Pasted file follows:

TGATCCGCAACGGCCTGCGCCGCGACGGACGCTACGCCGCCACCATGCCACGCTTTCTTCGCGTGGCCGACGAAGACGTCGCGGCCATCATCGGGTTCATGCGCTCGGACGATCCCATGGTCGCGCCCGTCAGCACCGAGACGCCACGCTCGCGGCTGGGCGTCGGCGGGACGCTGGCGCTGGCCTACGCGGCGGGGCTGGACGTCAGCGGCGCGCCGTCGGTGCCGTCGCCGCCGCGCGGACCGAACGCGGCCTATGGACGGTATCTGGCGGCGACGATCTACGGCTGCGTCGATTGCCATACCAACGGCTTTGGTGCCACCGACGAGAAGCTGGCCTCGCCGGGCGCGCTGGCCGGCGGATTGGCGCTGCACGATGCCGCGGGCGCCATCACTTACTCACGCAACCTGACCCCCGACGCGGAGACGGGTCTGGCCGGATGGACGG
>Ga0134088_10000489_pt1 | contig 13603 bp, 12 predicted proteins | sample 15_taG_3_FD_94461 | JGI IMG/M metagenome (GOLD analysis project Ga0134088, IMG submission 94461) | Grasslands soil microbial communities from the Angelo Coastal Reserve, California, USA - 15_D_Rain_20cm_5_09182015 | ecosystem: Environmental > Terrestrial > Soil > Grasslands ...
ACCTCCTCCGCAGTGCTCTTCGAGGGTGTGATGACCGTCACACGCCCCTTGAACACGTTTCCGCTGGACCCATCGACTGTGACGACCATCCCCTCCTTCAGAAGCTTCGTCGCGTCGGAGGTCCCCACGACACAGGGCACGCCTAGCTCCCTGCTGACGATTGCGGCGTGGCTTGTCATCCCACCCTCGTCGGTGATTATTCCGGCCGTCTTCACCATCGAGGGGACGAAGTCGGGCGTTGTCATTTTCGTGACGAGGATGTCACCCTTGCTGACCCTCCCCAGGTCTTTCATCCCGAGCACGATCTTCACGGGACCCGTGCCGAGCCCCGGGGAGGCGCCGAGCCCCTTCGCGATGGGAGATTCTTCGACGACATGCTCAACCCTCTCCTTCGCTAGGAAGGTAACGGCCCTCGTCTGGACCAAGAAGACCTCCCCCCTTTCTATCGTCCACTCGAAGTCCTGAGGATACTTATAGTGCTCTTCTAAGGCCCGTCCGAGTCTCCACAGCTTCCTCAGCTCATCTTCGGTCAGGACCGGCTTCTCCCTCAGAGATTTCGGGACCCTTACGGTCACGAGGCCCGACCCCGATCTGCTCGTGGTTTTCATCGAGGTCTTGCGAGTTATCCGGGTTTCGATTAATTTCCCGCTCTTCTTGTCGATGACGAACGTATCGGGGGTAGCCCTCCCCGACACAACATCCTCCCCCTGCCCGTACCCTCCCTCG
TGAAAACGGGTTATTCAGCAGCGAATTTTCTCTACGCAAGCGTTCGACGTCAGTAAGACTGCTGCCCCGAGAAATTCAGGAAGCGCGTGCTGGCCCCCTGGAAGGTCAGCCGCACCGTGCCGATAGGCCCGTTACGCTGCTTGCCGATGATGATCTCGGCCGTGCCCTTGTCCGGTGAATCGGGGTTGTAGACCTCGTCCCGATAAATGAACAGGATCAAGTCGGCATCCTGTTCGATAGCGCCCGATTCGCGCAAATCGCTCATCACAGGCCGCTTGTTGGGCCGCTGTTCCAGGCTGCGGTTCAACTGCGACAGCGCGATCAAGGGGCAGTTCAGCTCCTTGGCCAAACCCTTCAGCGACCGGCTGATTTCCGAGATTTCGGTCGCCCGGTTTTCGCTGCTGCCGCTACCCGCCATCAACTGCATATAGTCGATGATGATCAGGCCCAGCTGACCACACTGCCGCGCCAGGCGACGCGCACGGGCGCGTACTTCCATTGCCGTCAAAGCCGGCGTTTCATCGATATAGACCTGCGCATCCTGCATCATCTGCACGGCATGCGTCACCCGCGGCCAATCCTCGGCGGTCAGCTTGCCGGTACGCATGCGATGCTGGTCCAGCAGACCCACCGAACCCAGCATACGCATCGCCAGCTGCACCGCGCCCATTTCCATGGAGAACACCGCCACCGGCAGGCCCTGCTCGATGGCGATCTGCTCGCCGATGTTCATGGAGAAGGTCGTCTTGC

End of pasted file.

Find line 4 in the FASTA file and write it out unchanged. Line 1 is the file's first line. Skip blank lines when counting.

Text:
TGAAAACGGGTTATTCAGCAGCGAATTTTCTCTACGCAAGCGTTCGACGTCAGTAAGACTGCTGCCCCGAGAAATTCAGGAAGCGCGTGCTGGCCCCCTGGAAGGTCAGCCGCACCGTGCCGATAGGCCCGTTACGCTGCTTGCCGATGATGATCTCGGCCGTGCCCTTGTCCGGTGAATCGGGGTTGTAGACCTCGTCCCGATAAATGAACAGGATCAAGTCGGCATCCTGTTCGATAGCGCCCGATTCGCGCAAATCGCTCATCACAGGCCGCTTGTTGGGCCGCTGTTCCAGGCTGCGGTTCAACTGCGACAGCGCGATCAAGGGGCAGTTCAGCTCCTTGGCCAAACCCTTCAGCGACCGGCTGATTTCCGAGATTTCGGTCGCCCGGTTTTCGCTGCTGCCGCTACCCGCCATCAACTGCATATAGTCGATGATGATCAGGCCCAGCTGACCACACTGCCGCGCCAGGCGACGCGCACGGGCGCGTACTTCCATTGCCGTCAAAGCCGGCGTTTCATCGATATAGACCTGCGCATCCTGCATCATCTGCACGGCATGCGTCACCCGCGGCCAATCCTCGGCGGTCAGCTTGCCGGTACGCATGCGATGCTGGTCCAGCAGACCCACCGAACCCAGCATACGCATCGCCAGCTGCACCGCGCCCATTTCCATGGAGAACACCGCCACCGGCAGGCCCTGCTCGATGGCGATCTGCTCGCCGATGTTCATGGAGAAGGTCGTCTTGC